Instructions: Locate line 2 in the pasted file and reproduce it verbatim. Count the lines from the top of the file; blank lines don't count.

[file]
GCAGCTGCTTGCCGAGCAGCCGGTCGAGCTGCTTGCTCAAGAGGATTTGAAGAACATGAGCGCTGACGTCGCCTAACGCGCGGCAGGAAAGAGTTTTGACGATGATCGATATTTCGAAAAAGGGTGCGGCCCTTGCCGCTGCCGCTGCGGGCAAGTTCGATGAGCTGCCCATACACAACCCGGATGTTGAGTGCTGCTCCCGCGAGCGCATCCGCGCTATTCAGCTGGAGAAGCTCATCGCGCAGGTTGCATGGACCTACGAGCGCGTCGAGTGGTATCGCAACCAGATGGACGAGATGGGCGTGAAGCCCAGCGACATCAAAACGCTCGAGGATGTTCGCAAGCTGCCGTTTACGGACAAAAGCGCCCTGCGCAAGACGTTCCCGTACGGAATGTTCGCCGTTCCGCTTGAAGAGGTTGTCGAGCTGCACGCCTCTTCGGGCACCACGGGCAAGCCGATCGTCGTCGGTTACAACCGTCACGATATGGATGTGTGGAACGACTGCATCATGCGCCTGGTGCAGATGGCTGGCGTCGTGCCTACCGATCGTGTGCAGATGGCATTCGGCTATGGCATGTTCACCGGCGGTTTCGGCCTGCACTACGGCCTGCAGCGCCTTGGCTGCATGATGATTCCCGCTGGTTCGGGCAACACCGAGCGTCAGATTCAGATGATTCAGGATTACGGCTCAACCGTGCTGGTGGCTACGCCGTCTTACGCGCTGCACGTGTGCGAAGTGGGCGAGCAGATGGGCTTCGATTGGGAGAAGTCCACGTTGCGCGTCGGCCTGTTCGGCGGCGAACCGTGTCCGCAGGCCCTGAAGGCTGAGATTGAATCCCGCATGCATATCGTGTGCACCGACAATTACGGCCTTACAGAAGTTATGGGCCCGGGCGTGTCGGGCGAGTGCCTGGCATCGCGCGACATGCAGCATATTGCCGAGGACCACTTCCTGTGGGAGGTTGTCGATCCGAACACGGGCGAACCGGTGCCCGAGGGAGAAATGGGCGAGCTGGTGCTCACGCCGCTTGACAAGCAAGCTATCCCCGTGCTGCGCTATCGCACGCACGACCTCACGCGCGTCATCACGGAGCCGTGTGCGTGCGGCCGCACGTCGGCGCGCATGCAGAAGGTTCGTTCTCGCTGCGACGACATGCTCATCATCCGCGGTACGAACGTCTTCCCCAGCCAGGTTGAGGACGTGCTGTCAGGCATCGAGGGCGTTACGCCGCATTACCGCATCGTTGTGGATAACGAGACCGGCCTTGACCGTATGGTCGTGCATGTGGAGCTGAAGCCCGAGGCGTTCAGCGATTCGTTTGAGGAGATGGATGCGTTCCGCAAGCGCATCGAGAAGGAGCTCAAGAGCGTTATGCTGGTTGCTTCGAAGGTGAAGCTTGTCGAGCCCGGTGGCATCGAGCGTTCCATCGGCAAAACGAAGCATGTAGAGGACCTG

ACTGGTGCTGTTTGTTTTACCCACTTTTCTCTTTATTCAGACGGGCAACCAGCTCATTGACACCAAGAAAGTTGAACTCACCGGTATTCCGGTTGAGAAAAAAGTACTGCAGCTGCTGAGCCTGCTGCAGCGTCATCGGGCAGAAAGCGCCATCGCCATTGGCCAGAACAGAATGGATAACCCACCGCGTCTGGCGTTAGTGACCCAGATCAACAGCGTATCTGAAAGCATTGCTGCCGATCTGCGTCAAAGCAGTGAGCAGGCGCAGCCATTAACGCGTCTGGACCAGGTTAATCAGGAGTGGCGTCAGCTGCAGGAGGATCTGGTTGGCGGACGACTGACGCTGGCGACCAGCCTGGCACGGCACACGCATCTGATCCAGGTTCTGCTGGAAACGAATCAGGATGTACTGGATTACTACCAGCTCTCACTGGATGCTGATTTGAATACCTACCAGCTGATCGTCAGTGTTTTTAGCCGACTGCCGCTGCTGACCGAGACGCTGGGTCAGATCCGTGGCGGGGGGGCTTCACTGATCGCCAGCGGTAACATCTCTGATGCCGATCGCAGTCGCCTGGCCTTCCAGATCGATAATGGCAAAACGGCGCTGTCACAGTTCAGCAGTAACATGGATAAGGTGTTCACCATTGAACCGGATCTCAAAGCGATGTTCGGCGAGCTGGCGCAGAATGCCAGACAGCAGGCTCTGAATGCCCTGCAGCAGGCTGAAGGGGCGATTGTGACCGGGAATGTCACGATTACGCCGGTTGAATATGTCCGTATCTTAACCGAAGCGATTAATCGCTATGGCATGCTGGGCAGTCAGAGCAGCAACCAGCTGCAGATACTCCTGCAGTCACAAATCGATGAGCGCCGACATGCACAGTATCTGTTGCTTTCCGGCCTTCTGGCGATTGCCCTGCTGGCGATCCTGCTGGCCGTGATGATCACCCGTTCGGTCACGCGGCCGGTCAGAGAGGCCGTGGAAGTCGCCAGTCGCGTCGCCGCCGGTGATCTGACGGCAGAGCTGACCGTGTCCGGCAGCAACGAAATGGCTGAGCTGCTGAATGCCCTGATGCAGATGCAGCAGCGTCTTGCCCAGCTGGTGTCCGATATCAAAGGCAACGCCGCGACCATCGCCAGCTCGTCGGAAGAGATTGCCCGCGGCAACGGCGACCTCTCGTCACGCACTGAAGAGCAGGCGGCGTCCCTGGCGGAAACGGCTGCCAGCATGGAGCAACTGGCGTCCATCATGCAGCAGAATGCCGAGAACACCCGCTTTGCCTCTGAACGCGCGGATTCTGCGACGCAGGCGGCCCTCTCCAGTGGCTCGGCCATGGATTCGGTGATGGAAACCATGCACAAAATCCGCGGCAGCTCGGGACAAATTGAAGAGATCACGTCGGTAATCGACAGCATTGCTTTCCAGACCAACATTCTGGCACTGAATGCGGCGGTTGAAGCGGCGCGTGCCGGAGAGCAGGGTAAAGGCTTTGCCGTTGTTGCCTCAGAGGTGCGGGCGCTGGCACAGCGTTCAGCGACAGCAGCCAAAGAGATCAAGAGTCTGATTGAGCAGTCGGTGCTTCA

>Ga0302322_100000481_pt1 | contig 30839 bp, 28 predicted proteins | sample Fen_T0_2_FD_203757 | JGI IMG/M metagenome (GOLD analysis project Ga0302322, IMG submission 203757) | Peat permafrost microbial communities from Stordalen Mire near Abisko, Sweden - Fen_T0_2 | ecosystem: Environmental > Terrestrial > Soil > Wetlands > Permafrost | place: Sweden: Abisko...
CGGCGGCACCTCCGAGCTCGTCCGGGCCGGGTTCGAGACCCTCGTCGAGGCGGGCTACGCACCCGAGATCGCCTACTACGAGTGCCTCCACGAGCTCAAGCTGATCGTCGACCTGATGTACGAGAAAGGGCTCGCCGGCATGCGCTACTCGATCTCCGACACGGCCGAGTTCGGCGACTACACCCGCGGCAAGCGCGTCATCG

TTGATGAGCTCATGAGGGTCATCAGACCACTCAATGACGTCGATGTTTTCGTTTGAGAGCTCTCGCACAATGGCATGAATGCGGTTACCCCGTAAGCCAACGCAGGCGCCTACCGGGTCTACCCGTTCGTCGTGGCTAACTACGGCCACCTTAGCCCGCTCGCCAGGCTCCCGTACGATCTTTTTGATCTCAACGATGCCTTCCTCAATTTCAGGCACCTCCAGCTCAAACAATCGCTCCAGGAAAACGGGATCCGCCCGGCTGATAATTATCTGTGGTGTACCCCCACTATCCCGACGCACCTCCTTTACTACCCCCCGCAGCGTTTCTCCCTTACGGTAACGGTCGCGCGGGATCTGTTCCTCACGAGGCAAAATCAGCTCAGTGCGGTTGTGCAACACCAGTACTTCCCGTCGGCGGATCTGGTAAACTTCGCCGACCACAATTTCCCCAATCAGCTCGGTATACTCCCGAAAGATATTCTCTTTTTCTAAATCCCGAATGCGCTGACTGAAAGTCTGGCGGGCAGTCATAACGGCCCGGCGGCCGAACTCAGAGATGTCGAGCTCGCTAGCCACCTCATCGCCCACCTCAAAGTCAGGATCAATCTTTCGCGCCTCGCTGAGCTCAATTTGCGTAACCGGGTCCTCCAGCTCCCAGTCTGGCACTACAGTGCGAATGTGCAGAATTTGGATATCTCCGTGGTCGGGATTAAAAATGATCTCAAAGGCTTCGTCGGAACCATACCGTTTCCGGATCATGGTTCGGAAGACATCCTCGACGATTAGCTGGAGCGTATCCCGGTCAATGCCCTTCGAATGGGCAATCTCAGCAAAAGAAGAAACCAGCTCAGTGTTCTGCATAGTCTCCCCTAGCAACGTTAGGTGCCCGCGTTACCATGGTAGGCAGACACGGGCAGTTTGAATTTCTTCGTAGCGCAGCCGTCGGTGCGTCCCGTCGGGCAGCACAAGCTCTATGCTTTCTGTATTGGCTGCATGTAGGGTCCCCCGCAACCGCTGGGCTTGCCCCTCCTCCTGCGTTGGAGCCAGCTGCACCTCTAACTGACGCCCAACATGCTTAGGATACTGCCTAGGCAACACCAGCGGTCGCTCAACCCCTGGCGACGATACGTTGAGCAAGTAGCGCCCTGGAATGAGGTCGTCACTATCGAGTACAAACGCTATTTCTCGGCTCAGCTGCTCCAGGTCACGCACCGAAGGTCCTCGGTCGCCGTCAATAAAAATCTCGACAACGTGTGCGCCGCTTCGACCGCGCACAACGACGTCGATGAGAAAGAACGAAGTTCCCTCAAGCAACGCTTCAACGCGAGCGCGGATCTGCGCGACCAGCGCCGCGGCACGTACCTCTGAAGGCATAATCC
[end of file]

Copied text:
ACTGGTGCTGTTTGTTTTACCCACTTTTCTCTTTATTCAGACGGGCAACCAGCTCATTGACACCAAGAAAGTTGAACTCACCGGTATTCCGGTTGAGAAAAAAGTACTGCAGCTGCTGAGCCTGCTGCAGCGTCATCGGGCAGAAAGCGCCATCGCCATTGGCCAGAACAGAATGGATAACCCACCGCGTCTGGCGTTAGTGACCCAGATCAACAGCGTATCTGAAAGCATTGCTGCCGATCTGCGTCAAAGCAGTGAGCAGGCGCAGCCATTAACGCGTCTGGACCAGGTTAATCAGGAGTGGCGTCAGCTGCAGGAGGATCTGGTTGGCGGACGACTGACGCTGGCGACCAGCCTGGCACGGCACACGCATCTGATCCAGGTTCTGCTGGAAACGAATCAGGATGTACTGGATTACTACCAGCTCTCACTGGATGCTGATTTGAATACCTACCAGCTGATCGTCAGTGTTTTTAGCCGACTGCCGCTGCTGACCGAGACGCTGGGTCAGATCCGTGGCGGGGGGGCTTCACTGATCGCCAGCGGTAACATCTCTGATGCCGATCGCAGTCGCCTGGCCTTCCAGATCGATAATGGCAAAACGGCGCTGTCACAGTTCAGCAGTAACATGGATAAGGTGTTCACCATTGAACCGGATCTCAAAGCGATGTTCGGCGAGCTGGCGCAGAATGCCAGACAGCAGGCTCTGAATGCCCTGCAGCAGGCTGAAGGGGCGATTGTGACCGGGAATGTCACGATTACGCCGGTTGAATATGTCCGTATCTTAACCGAAGCGATTAATCGCTATGGCATGCTGGGCAGTCAGAGCAGCAACCAGCTGCAGATACTCCTGCAGTCACAAATCGATGAGCGCCGACATGCACAGTATCTGTTGCTTTCCGGCCTTCTGGCGATTGCCCTGCTGGCGATCCTGCTGGCCGTGATGATCACCCGTTCGGTCACGCGGCCGGTCAGAGAGGCCGTGGAAGTCGCCAGTCGCGTCGCCGCCGGTGATCTGACGGCAGAGCTGACCGTGTCCGGCAGCAACGAAATGGCTGAGCTGCTGAATGCCCTGATGCAGATGCAGCAGCGTCTTGCCCAGCTGGTGTCCGATATCAAAGGCAACGCCGCGACCATCGCCAGCTCGTCGGAAGAGATTGCCCGCGGCAACGGCGACCTCTCGTCACGCACTGAAGAGCAGGCGGCGTCCCTGGCGGAAACGGCTGCCAGCATGGAGCAACTGGCGTCCATCATGCAGCAGAATGCCGAGAACACCCGCTTTGCCTCTGAACGCGCGGATTCTGCGACGCAGGCGGCCCTCTCCAGTGGCTCGGCCATGGATTCGGTGATGGAAACCATGCACAAAATCCGCGGCAGCTCGGGACAAATTGAAGAGATCACGTCGGTAATCGACAGCATTGCTTTCCAGACCAACATTCTGGCACTGAATGCGGCGGTTGAAGCGGCGCGTGCCGGAGAGCAGGGTAAAGGCTTTGCCGTTGTTGCCTCAGAGGTGCGGGCGCTGGCACAGCGTTCAGCGACAGCAGCCAAAGAGATCAAGAGTCTGATTGAGCAGTCGGTGCTTCA